Through modeling and testing, engineers can validate the component design for OEMs and predict the type of failure that might occur in a crash, including how much energy is absorbed as well as how/where the material is going to crack. This method streamlines the process, allowing extrusion producers to tailor the extrusion cross-section through computer modeling with fewer trials. As shown in Figure 2, energy absorption can be increased while decreasing extrusion weight. This optimizes weight savings while maintaining and even improving energy absorption.

Figure 2: These graphics illustrate that multi-cell extruded profiles not only absorb more crash energy but also reduce the weight.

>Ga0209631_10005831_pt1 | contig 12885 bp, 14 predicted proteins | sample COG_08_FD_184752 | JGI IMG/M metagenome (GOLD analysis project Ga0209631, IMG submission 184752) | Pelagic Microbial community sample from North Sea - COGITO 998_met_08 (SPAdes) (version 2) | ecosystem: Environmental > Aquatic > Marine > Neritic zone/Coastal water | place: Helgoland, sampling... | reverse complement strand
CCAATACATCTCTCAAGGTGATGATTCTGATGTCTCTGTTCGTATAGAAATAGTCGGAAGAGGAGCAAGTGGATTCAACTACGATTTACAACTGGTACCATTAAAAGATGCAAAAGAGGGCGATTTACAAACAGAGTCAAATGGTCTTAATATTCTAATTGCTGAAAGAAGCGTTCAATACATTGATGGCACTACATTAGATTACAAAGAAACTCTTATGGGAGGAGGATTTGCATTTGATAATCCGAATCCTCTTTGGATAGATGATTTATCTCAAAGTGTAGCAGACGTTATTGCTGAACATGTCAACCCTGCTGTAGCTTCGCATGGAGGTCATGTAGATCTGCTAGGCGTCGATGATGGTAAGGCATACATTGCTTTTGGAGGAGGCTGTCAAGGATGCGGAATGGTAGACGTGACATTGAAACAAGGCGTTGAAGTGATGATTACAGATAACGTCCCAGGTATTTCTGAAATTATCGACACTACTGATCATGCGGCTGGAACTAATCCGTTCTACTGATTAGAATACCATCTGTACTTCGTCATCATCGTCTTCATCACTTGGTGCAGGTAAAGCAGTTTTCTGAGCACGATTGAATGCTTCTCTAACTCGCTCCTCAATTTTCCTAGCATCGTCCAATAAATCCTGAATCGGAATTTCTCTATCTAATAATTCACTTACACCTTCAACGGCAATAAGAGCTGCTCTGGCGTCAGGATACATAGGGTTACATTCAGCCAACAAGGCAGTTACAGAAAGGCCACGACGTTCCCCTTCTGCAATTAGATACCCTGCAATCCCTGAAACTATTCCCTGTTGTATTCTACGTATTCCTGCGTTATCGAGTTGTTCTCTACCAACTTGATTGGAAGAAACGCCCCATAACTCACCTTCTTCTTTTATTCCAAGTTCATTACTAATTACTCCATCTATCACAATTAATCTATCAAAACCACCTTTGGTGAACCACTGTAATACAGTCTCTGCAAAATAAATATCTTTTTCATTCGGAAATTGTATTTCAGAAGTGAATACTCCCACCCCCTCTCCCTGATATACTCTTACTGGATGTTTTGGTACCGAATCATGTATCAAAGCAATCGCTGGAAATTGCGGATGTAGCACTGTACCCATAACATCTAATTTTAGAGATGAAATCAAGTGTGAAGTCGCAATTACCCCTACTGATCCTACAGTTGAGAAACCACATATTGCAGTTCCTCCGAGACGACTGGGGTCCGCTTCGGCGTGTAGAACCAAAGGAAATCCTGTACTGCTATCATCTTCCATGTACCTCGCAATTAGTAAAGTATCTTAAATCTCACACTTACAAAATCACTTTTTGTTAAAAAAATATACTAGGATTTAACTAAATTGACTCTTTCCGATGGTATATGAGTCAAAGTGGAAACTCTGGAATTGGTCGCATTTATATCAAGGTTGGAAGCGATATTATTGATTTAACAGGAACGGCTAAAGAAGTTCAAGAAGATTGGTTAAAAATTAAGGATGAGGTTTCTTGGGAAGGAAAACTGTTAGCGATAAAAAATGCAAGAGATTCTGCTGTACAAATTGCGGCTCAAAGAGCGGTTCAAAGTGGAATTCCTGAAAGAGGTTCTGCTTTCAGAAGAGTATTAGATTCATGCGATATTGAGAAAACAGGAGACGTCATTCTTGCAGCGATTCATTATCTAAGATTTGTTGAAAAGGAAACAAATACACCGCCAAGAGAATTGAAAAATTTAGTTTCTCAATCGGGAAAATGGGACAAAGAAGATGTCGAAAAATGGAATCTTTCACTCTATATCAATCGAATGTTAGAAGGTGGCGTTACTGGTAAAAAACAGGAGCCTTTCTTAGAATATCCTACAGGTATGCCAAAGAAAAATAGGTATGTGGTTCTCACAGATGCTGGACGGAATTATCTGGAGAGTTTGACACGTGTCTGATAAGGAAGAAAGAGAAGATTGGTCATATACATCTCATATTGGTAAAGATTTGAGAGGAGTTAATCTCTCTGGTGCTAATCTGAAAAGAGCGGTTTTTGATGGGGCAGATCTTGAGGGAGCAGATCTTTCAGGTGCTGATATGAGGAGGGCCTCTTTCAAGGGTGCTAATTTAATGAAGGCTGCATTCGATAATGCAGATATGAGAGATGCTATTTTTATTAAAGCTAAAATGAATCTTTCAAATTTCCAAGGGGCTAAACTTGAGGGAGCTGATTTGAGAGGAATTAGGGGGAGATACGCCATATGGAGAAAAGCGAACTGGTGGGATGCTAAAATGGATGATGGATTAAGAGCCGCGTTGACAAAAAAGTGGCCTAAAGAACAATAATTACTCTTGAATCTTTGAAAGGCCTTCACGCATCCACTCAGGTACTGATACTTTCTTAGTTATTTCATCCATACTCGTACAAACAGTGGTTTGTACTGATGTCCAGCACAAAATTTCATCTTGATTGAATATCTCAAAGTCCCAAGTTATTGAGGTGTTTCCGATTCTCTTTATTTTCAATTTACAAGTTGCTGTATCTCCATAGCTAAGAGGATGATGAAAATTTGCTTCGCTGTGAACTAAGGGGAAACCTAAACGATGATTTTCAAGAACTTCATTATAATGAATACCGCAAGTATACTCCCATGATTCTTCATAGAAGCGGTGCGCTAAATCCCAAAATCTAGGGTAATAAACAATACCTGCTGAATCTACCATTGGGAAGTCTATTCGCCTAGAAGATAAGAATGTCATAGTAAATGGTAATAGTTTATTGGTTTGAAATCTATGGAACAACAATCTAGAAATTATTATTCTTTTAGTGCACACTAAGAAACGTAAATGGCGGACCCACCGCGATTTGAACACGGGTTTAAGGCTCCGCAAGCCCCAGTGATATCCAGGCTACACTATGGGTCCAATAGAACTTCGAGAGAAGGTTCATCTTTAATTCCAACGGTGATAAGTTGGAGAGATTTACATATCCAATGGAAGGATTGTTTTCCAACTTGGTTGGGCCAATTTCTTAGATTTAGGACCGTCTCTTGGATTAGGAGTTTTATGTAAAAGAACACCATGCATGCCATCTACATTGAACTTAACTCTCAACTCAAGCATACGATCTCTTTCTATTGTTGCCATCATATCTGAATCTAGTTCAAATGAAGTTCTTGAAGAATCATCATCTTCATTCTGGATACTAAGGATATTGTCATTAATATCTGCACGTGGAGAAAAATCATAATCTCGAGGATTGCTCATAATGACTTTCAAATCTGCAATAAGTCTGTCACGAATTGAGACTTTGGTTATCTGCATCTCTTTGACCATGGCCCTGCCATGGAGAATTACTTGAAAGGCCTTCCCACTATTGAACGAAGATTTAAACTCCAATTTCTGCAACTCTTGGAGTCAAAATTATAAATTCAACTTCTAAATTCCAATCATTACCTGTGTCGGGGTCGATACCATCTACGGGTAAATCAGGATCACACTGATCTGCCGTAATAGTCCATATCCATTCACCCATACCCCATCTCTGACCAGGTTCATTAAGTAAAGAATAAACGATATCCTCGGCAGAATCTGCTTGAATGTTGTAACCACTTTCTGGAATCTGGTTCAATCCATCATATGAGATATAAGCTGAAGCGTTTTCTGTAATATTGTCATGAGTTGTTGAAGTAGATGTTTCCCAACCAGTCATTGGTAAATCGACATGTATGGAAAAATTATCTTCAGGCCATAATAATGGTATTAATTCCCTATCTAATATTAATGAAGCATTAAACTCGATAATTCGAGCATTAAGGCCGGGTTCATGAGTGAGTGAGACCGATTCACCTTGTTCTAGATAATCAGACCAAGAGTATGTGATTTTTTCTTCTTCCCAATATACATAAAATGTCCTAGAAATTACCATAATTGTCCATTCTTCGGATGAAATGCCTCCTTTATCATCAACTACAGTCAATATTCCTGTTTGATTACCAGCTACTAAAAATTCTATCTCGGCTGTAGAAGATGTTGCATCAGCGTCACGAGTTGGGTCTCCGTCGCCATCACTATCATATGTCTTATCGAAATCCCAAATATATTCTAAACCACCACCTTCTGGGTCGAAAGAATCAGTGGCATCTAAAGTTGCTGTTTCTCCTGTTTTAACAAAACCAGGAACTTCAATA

As auto manufacturers are anxious to further enhance their vehicles to make them safer and lighter they are relying increasingly on aluminum and extruded aluminum. In concert, extrusion producers are developing aluminum alloys for future generations and to furnish more sustainable solutions, an enhanced economy and environmental sustainability.

Automakers grasp the advantages of aluminum and aluminum extrusions in autos and EVs for delivering the higher-strength lightweighting that pays dividends in energy efficiency, battery power, and energy absorption. All of these factors are essential to differentiate the vehicles and improve their popularity with today’s vehicle buyers.


Dave Lukasak is director of Metallurgy and Research for Hydro Extruded Solutions business in North America. Alex Chen is a senior research engineer – CAE modeling.